The first part of The Solitude of the Vulnerable Country: Japan since 1945 looks at Japan’s history through the lens of World War II, from its first occupation by an enemy power to its incredible economic upswing, its seeming turmoil at the turn of the century, and the impact of the Fukushima disaster. The second part focuses on a variety of subjects: cultural achievements, the feeling of nationhood, war memories, the aging population, but also daily life, education, work, the law, women, sexuality, family, consumerism, bureaucracy, religion, and suicide. Understanding Japan requires a broadminded perspective, but also a willingness to dig into the hidden corners of a society.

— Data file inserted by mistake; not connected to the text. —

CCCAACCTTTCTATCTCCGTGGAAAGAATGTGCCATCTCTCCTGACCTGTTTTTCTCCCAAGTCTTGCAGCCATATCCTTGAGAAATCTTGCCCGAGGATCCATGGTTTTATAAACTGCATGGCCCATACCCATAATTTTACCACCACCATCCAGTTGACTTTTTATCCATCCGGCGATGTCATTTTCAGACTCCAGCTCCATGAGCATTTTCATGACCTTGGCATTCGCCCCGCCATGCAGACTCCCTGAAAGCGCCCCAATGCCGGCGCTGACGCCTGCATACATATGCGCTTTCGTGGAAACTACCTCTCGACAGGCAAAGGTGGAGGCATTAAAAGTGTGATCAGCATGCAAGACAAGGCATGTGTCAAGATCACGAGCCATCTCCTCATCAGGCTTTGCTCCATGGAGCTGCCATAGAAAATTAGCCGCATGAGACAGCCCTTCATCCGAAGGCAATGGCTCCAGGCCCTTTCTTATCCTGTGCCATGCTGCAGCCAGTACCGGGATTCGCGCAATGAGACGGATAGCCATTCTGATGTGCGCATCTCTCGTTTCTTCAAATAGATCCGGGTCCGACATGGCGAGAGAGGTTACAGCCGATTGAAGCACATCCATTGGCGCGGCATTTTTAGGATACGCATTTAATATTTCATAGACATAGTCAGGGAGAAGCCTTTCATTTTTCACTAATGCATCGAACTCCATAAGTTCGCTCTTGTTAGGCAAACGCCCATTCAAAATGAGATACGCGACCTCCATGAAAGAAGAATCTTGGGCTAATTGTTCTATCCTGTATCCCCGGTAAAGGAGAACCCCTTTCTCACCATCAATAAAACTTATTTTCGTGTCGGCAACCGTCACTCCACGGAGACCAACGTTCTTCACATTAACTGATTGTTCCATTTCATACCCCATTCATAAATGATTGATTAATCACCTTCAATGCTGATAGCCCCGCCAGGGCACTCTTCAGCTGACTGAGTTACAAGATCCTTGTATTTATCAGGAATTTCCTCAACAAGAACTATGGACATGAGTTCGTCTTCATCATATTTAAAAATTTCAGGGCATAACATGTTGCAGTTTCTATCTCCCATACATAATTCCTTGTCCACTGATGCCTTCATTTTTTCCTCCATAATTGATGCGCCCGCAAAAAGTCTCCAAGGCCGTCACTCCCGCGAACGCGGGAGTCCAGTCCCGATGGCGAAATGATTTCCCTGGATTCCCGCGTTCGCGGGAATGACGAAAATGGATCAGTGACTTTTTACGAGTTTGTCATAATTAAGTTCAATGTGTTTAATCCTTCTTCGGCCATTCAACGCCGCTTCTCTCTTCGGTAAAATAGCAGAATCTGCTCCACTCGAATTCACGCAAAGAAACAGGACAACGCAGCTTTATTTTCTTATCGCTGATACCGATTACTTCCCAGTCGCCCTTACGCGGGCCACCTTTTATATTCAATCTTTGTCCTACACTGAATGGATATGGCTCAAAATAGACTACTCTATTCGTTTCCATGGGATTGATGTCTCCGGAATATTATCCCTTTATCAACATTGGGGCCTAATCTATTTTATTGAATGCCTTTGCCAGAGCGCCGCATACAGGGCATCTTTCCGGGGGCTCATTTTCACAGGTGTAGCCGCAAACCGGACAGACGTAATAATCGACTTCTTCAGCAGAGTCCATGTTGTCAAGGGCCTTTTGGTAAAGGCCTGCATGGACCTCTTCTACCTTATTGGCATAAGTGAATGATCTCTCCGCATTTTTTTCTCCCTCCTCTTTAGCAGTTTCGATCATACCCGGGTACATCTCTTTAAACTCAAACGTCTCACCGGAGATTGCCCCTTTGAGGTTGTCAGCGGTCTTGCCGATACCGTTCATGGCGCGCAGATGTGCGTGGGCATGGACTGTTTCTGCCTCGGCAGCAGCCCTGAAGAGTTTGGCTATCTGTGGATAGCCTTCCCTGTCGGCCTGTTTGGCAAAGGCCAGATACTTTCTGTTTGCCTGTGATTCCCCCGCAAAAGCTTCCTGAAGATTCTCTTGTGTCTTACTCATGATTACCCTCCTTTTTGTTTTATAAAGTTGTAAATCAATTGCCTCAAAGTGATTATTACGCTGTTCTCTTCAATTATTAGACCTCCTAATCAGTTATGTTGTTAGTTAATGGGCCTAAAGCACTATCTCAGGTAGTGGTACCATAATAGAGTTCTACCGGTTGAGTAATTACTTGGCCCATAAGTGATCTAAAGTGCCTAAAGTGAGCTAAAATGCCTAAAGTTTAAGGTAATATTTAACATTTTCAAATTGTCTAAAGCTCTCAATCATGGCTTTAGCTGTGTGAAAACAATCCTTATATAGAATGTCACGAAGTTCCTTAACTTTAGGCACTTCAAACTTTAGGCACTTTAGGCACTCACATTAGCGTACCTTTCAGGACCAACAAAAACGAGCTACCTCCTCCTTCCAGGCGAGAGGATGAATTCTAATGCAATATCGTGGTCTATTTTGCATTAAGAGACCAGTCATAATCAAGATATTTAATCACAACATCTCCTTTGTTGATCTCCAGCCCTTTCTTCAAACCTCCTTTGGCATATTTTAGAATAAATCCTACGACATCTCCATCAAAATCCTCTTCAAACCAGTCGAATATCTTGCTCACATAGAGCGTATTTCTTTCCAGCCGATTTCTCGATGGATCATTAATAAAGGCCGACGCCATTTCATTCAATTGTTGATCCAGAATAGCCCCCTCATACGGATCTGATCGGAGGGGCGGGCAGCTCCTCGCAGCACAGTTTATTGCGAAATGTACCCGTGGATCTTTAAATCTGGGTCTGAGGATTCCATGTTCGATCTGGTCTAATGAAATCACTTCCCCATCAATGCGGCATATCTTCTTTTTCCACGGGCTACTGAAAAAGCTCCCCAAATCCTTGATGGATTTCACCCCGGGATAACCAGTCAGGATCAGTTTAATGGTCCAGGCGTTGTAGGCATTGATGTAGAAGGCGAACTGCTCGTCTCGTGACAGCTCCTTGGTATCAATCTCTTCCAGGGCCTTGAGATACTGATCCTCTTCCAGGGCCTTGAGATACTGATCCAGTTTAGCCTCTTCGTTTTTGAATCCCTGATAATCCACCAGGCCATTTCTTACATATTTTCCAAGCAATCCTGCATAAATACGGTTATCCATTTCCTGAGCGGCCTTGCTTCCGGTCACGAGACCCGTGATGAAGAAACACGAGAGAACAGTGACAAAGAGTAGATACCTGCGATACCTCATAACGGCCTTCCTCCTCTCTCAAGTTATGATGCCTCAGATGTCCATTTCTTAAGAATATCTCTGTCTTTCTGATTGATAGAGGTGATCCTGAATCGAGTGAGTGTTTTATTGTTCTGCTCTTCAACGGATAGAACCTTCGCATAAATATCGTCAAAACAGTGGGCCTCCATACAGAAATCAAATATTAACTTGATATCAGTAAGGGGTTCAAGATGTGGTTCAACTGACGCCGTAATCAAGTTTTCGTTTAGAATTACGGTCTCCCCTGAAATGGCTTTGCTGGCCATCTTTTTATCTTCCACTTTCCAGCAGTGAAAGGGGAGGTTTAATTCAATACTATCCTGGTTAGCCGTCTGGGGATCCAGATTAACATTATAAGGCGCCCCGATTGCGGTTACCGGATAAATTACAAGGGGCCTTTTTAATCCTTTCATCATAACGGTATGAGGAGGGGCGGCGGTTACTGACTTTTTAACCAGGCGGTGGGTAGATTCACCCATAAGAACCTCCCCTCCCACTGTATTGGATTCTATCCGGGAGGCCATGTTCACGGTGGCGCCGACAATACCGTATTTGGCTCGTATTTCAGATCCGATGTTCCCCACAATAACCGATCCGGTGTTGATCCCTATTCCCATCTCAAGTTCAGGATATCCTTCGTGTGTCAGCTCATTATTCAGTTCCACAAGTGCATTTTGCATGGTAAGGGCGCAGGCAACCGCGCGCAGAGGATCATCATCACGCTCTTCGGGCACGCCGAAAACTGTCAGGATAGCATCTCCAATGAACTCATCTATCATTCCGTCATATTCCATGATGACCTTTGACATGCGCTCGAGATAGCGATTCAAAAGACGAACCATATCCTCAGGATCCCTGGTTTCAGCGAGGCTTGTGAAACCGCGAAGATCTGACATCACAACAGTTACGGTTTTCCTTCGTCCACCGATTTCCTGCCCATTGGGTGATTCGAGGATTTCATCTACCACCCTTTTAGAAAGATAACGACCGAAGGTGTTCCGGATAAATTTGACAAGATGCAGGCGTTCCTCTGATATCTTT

“The land of tradition and modernity”: descriptions like this are legion when it comes to Japan, and quick takes try to explain the place in minutes, resorting to stiff, antiquated stereotypes of this eternal country. They aren’t wrong, but they are insufficient.
Looking toward the new era that will begin in 2019 under Emperor Naruhito, Rodao offers an understanding of the country tempered by its vulnerability. This book shows the country’s temerity and mistakes, its capacity for selfreinvention, but also its groundbreaking achievements, which have been of great help for others.